Chapter 18 § 159. Meat and Fish Dishes.
A Day in Old Athens, by William Stearns Davis (1910)
Professor of Ancient History at the University of Minnesota
Chapter XVIII. Athenian Cookery and the Symposium.
159. Meat and Fish Dishes.--Turning to the meat dishes, we at once learn that while there is a fair amount of farm poultry, geese, hares, doves, partridges, etc., on sale in the market, there is extremely little fresh beef or even mutton, pork, and goat's flesh. It is quite expensive, and counted too hearty for refined diners. The average poor man in fact hardly tastes flesh except after one of the great public festivals; then after the sacrifice of the "hecatomb" of oxen, there will probably be a distribution of roast meat to all the worshipers, and the honest citizen will take home to his wife an uncommon luxury--a piece of roast beef. But the place of beef and pork is largely usurped by most excellent fish. The waters of the Ã†gean abound with fish. The import of salt fish (for the use of the poor) from the Propontis and Euxine is a great part of Attic commerce. A large part of the business at the Agora centers around the fresh fish stalls, and we have seen how extortionate and insolent were the fishmongers. Sole, tunny, mackerel, young shark, mullet, turbot, carp, halibut, are to be had, but the choicest regular delicacies are the great Copaic eels from Boeotia; these, "roasted on the coals and wrapped in beet leaves," are a dish fit for the Great King. Lucky is the host who has them for his dinner party. Oysters and mussels too are in demand, and there is a considerable sale of snails, "the poor man's salad," even as in present-day France.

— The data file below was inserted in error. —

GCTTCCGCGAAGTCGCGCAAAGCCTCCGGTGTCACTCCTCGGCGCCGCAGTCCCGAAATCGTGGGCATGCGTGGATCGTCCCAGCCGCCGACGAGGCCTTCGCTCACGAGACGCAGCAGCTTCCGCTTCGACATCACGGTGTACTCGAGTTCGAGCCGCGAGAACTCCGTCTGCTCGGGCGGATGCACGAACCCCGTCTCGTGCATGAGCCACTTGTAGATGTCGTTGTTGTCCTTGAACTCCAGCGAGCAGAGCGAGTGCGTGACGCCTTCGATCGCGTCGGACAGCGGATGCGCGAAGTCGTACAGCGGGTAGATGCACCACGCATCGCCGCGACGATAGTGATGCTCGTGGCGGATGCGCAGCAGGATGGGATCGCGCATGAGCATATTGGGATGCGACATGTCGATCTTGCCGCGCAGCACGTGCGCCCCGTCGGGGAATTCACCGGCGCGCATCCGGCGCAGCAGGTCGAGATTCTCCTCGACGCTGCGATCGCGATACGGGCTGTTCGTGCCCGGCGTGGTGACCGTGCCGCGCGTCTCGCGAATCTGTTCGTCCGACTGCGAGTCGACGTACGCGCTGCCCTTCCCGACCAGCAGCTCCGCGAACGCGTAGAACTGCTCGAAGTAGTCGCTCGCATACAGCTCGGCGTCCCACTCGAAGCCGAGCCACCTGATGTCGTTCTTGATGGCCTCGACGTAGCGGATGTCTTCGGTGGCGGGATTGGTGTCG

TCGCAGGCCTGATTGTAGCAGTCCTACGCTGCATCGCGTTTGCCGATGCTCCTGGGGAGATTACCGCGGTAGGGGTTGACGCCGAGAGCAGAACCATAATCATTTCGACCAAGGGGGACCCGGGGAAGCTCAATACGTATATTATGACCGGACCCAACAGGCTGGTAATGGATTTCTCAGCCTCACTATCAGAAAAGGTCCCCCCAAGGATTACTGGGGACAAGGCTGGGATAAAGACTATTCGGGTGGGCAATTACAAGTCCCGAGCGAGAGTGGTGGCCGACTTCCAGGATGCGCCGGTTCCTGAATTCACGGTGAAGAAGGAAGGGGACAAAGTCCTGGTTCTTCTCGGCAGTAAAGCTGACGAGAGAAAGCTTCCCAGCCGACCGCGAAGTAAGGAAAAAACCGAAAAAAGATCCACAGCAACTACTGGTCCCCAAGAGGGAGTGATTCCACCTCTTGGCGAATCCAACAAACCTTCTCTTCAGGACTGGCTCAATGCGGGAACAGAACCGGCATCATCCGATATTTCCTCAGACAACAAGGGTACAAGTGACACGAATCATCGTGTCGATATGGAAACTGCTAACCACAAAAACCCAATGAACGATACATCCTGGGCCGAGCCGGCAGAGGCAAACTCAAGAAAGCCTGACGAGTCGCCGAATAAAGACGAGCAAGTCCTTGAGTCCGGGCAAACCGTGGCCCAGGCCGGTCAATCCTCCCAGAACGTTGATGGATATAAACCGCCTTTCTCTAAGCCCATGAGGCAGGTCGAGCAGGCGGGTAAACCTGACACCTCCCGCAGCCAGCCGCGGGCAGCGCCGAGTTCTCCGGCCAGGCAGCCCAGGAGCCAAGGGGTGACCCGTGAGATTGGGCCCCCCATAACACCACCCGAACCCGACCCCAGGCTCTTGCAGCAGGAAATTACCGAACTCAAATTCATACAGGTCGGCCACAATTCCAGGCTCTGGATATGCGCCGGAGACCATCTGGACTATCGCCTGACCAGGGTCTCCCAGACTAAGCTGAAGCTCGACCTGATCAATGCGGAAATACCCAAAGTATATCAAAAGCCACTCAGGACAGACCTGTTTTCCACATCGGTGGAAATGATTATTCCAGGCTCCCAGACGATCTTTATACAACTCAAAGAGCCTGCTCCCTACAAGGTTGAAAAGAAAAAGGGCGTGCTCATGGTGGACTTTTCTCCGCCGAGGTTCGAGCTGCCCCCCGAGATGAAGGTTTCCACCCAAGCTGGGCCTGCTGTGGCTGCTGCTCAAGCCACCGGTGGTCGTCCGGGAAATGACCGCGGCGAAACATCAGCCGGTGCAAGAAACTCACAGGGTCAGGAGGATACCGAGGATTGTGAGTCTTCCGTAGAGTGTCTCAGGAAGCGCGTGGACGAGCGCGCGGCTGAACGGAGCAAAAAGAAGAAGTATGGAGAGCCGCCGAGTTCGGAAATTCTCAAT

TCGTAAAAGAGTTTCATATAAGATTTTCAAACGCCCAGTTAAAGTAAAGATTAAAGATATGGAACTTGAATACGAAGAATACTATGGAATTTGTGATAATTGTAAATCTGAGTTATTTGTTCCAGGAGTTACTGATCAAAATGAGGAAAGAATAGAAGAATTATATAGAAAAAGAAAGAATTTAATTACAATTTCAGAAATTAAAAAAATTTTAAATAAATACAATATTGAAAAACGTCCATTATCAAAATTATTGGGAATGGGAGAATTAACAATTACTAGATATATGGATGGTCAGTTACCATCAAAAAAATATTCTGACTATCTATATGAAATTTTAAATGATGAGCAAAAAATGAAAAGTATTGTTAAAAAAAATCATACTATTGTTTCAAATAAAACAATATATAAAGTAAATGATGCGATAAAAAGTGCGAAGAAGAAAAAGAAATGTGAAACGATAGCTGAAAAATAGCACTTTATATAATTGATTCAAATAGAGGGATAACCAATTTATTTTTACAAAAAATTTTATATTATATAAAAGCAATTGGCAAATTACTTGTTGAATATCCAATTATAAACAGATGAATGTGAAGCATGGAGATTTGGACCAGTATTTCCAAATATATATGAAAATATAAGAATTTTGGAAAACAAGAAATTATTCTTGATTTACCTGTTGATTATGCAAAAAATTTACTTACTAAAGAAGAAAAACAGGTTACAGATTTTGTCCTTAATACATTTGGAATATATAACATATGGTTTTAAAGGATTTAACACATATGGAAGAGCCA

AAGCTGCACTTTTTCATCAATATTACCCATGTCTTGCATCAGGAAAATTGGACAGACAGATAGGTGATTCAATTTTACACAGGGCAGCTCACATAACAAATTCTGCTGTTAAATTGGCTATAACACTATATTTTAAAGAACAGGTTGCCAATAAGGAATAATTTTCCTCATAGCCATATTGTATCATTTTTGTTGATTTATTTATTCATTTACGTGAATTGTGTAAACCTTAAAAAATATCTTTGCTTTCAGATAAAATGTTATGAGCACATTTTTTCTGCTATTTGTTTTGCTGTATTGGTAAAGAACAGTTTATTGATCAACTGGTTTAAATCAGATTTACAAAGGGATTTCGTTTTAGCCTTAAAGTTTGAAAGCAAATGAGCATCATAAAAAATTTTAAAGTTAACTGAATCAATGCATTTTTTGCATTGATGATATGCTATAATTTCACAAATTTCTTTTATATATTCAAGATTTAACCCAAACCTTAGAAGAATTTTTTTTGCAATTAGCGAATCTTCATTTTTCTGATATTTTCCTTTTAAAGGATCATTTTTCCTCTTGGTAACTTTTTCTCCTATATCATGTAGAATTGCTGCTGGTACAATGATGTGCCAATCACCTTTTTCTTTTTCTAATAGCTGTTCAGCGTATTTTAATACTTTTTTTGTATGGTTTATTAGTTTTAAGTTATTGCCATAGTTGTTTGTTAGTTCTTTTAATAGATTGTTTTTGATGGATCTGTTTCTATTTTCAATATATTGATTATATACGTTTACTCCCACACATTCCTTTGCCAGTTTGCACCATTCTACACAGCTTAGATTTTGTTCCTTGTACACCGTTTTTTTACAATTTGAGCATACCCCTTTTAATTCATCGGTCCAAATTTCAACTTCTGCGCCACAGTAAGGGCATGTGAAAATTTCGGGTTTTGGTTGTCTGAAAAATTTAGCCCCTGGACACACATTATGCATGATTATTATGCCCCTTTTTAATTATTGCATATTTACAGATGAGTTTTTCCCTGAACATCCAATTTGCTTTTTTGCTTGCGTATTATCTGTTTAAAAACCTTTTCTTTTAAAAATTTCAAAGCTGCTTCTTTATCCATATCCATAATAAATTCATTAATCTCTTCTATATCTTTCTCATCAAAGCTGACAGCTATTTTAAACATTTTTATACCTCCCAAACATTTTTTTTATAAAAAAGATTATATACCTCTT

Clearly, then, if one is not captious or gluttonous, there should be no lack of good eating in Athens, despite the reputation of the city for abstemiousness. Let us pry therefore into the symposium of some good citizen who is dispensing hospitality to-night.